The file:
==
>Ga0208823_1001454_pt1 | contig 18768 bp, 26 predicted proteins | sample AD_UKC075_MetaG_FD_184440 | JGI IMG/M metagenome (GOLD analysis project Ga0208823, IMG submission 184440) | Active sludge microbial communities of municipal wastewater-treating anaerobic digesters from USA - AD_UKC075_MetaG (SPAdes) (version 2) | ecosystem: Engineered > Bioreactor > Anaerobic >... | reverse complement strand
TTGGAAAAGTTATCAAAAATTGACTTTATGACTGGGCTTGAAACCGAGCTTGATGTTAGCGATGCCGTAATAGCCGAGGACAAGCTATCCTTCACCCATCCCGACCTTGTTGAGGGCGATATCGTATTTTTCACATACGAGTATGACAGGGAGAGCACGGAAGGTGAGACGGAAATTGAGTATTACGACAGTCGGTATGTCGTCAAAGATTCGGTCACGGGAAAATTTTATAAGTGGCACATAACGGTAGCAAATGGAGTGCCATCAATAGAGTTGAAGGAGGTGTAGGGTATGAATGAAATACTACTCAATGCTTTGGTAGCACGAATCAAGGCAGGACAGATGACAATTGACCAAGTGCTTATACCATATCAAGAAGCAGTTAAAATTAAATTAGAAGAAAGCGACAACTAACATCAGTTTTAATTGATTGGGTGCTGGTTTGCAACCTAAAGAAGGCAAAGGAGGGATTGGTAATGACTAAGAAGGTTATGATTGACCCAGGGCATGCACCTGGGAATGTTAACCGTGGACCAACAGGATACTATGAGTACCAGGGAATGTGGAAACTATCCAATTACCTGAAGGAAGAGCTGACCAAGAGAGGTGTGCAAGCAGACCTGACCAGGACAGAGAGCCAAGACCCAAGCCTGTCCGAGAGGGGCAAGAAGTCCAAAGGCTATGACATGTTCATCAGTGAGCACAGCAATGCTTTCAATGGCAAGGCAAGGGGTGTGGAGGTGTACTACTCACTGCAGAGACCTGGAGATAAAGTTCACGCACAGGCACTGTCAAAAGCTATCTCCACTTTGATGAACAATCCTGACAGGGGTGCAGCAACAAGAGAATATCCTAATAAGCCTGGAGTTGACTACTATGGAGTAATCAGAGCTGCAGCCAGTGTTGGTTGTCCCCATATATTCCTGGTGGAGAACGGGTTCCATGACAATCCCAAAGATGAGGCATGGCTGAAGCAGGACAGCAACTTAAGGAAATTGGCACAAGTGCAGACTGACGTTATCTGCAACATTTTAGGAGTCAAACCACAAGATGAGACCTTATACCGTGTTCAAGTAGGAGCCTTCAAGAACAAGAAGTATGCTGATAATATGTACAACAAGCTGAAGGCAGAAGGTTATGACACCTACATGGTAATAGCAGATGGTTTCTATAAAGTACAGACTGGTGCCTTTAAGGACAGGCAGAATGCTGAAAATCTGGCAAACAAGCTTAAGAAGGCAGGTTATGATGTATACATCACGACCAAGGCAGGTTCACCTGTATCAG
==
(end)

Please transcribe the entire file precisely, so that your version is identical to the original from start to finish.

>Ga0208823_1001454_pt1 | contig 18768 bp, 26 predicted proteins | sample AD_UKC075_MetaG_FD_184440 | JGI IMG/M metagenome (GOLD analysis project Ga0208823, IMG submission 184440) | Active sludge microbial communities of municipal wastewater-treating anaerobic digesters from USA - AD_UKC075_MetaG (SPAdes) (version 2) | ecosystem: Engineered > Bioreactor > Anaerobic >... | reverse complement strand
TTGGAAAAGTTATCAAAAATTGACTTTATGACTGGGCTTGAAACCGAGCTTGATGTTAGCGATGCCGTAATAGCCGAGGACAAGCTATCCTTCACCCATCCCGACCTTGTTGAGGGCGATATCGTATTTTTCACATACGAGTATGACAGGGAGAGCACGGAAGGTGAGACGGAAATTGAGTATTACGACAGTCGGTATGTCGTCAAAGATTCGGTCACGGGAAAATTTTATAAGTGGCACATAACGGTAGCAAATGGAGTGCCATCAATAGAGTTGAAGGAGGTGTAGGGTATGAATGAAATACTACTCAATGCTTTGGTAGCACGAATCAAGGCAGGACAGATGACAATTGACCAAGTGCTTATACCATATCAAGAAGCAGTTAAAATTAAATTAGAAGAAAGCGACAACTAACATCAGTTTTAATTGATTGGGTGCTGGTTTGCAACCTAAAGAAGGCAAAGGAGGGATTGGTAATGACTAAGAAGGTTATGATTGACCCAGGGCATGCACCTGGGAATGTTAACCGTGGACCAACAGGATACTATGAGTACCAGGGAATGTGGAAACTATCCAATTACCTGAAGGAAGAGCTGACCAAGAGAGGTGTGCAAGCAGACCTGACCAGGACAGAGAGCCAAGACCCAAGCCTGTCCGAGAGGGGCAAGAAGTCCAAAGGCTATGACATGTTCATCAGTGAGCACAGCAATGCTTTCAATGGCAAGGCAAGGGGTGTGGAGGTGTACTACTCACTGCAGAGACCTGGAGATAAAGTTCACGCACAGGCACTGTCAAAAGCTATCTCCACTTTGATGAACAATCCTGACAGGGGTGCAGCAACAAGAGAATATCCTAATAAGCCTGGAGTTGACTACTATGGAGTAATCAGAGCTGCAGCCAGTGTTGGTTGTCCCCATATATTCCTGGTGGAGAACGGGTTCCATGACAATCCCAAAGATGAGGCATGGCTGAAGCAGGACAGCAACTTAAGGAAATTGGCACAAGTGCAGACTGACGTTATCTGCAACATTTTAGGAGTCAAACCACAAGATGAGACCTTATACCGTGTTCAAGTAGGAGCCTTCAAGAACAAGAAGTATGCTGATAATATGTACAACAAGCTGAAGGCAGAAGGTTATGACACCTACATGGTAATAGCAGATGGTTTCTATAAAGTACAGACTGGTGCCTTTAAGGACAGGCAGAATGCTGAAAATCTGGCAAACAAGCTTAAGAAGGCAGGTTATGATGTATACATCACGACCAAGGCAGGTTCACCTGTATCAG